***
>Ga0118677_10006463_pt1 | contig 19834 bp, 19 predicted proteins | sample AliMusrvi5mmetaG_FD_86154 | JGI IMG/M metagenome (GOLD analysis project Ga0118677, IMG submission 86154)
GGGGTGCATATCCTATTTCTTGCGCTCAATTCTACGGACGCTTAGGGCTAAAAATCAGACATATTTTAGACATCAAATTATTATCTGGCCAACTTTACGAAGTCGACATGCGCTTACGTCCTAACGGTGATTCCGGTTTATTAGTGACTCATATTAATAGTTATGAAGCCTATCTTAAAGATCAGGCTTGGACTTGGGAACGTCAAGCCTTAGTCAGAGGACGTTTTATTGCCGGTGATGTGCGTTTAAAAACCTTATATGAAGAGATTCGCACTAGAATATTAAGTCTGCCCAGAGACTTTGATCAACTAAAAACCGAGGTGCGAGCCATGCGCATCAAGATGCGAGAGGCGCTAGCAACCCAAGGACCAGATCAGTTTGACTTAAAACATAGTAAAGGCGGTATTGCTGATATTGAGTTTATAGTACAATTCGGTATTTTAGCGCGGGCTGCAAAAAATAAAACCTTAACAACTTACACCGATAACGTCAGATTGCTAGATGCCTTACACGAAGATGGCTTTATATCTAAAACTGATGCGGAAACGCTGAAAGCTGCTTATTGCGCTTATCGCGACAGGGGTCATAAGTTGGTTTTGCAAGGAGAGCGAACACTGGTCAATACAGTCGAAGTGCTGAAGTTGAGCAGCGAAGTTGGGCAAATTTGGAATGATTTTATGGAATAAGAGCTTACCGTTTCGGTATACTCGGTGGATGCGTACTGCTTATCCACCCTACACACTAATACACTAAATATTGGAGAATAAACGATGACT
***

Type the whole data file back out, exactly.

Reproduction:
>Ga0118677_10006463_pt1 | contig 19834 bp, 19 predicted proteins | sample AliMusrvi5mmetaG_FD_86154 | JGI IMG/M metagenome (GOLD analysis project Ga0118677, IMG submission 86154)
GGGGTGCATATCCTATTTCTTGCGCTCAATTCTACGGACGCTTAGGGCTAAAAATCAGACATATTTTAGACATCAAATTATTATCTGGCCAACTTTACGAAGTCGACATGCGCTTACGTCCTAACGGTGATTCCGGTTTATTAGTGACTCATATTAATAGTTATGAAGCCTATCTTAAAGATCAGGCTTGGACTTGGGAACGTCAAGCCTTAGTCAGAGGACGTTTTATTGCCGGTGATGTGCGTTTAAAAACCTTATATGAAGAGATTCGCACTAGAATATTAAGTCTGCCCAGAGACTTTGATCAACTAAAAACCGAGGTGCGAGCCATGCGCATCAAGATGCGAGAGGCGCTAGCAACCCAAGGACCAGATCAGTTTGACTTAAAACATAGTAAAGGCGGTATTGCTGATATTGAGTTTATAGTACAATTCGGTATTTTAGCGCGGGCTGCAAAAAATAAAACCTTAACAACTTACACCGATAACGTCAGATTGCTAGATGCCTTACACGAAGATGGCTTTATATCTAAAACTGATGCGGAAACGCTGAAAGCTGCTTATTGCGCTTATCGCGACAGGGGTCATAAGTTGGTTTTGCAAGGAGAGCGAACACTGGTCAATACAGTCGAAGTGCTGAAGTTGAGCAGCGAAGTTGGGCAAATTTGGAATGATTTTATGGAATAAGAGCTTACCGTTTCGGTATACTCGGTGGATGCGTACTGCTTATCCACCCTACACACTAATACACTAAATATTGGAGAATAAACGATGACT